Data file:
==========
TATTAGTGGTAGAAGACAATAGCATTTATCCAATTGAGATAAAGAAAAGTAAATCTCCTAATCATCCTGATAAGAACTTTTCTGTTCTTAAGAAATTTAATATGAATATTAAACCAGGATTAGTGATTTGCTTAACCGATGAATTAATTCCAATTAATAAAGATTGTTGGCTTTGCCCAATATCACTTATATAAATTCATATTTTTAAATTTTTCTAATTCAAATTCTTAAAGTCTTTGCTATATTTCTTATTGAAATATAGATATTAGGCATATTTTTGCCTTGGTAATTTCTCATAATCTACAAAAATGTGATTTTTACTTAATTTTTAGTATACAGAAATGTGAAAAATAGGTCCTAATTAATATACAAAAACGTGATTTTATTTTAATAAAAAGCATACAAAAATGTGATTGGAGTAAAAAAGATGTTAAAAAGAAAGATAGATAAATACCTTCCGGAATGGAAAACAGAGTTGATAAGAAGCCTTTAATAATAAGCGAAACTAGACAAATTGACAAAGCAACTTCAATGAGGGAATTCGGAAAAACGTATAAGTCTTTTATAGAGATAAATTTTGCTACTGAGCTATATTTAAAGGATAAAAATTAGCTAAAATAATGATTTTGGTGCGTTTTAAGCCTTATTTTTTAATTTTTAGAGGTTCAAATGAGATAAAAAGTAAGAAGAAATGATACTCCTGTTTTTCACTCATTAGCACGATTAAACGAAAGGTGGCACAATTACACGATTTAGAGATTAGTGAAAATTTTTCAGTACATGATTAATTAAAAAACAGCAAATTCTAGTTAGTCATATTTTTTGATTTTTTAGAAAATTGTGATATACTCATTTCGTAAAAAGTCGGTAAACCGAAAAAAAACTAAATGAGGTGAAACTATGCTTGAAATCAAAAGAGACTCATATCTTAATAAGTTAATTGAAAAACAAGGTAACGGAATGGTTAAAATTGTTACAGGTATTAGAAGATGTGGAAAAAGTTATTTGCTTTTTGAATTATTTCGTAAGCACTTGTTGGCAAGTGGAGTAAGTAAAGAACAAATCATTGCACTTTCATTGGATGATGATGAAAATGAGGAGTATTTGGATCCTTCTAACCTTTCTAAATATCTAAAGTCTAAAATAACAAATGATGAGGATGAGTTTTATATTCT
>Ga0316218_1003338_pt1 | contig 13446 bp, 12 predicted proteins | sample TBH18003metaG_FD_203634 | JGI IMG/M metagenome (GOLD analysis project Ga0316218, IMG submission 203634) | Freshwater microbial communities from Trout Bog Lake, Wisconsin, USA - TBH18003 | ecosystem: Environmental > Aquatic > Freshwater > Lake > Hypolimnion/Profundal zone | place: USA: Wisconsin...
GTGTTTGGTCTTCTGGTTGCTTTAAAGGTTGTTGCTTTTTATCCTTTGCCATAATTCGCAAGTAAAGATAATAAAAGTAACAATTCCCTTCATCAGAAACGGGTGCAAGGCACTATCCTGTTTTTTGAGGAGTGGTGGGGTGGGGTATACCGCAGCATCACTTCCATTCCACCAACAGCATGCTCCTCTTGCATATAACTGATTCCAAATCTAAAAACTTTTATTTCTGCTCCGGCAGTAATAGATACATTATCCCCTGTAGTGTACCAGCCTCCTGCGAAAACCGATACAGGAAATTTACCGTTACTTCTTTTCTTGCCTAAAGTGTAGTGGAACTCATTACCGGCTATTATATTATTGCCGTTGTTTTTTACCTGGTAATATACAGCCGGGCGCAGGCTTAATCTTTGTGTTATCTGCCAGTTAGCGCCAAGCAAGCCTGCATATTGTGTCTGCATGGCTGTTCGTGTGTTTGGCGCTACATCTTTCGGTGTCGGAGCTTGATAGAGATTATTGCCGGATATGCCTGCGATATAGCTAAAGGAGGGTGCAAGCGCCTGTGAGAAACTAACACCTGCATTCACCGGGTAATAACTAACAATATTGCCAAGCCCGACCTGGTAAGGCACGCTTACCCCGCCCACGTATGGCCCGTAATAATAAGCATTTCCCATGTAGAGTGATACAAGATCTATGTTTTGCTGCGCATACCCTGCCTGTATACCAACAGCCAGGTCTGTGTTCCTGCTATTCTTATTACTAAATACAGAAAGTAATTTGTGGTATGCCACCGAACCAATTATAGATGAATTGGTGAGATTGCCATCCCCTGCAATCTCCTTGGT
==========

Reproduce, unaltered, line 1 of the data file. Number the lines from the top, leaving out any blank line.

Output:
TATTAGTGGTAGAAGACAATAGCATTTATCCAATTGAGATAAAGAAAAGTAAATCTCCTAATCATCCTGATAAGAACTTTTCTGTTCTTAAGAAATTTAATATGAATATTAAACCAGGATTAGTGATTTGCTTAACCGATGAATTAATTCCAATTAATAAAGATTGTTGGCTTTGCCCAATATCACTTATATAAATTCATATTTTTAAATTTTTCTAATTCAAATTCTTAAAGTCTTTGCTATATTTCTTATTGAAATATAGATATTAGGCATATTTTTGCCTTGGTAATTTCTCATAATCTACAAAAATGTGATTTTTACTTAATTTTTAGTATACAGAAATGTGAAAAATAGGTCCTAATTAATATACAAAAACGTGATTTTATTTTAATAAAAAGCATACAAAAATGTGATTGGAGTAAAAAAGATGTTAAAAAGAAAGATAGATAAATACCTTCCGGAATGGAAAACAGAGTTGATAAGAAGCCTTTAATAATAAGCGAAACTAGACAAATTGACAAAGCAACTTCAATGAGGGAATTCGGAAAAACGTATAAGTCTTTTATAGAGATAAATTTTGCTACTGAGCTATATTTAAAGGATAAAAATTAGCTAAAATAATGATTTTGGTGCGTTTTAAGCCTTATTTTTTAATTTTTAGAGGTTCAAATGAGATAAAAAGTAAGAAGAAATGATACTCCTGTTTTTCACTCATTAGCACGATTAAACGAAAGGTGGCACAATTACACGATTTAGAGATTAGTGAAAATTTTTCAGTACATGATTAATTAAAAAACAGCAAATTCTAGTTAGTCATATTTTTTGATTTTTTAGAAAATTGTGATATACTCATTTCGTAAAAAGTCGGTAAACCGAAAAAAAACTAAATGAGGTGAAACTATGCTTGAAATCAAAAGAGACTCATATCTTAATAAGTTAATTGAAAAACAAGGTAACGGAATGGTTAAAATTGTTACAGGTATTAGAAGATGTGGAAAAAGTTATTTGCTTTTTGAATTATTTCGTAAGCACTTGTTGGCAAGTGGAGTAAGTAAAGAACAAATCATTGCACTTTCATTGGATGATGATGAAAATGAGGAGTATTTGGATCCTTCTAACCTTTCTAAATATCTAAAGTCTAAAATAACAAATGATGAGGATGAGTTTTATATTCT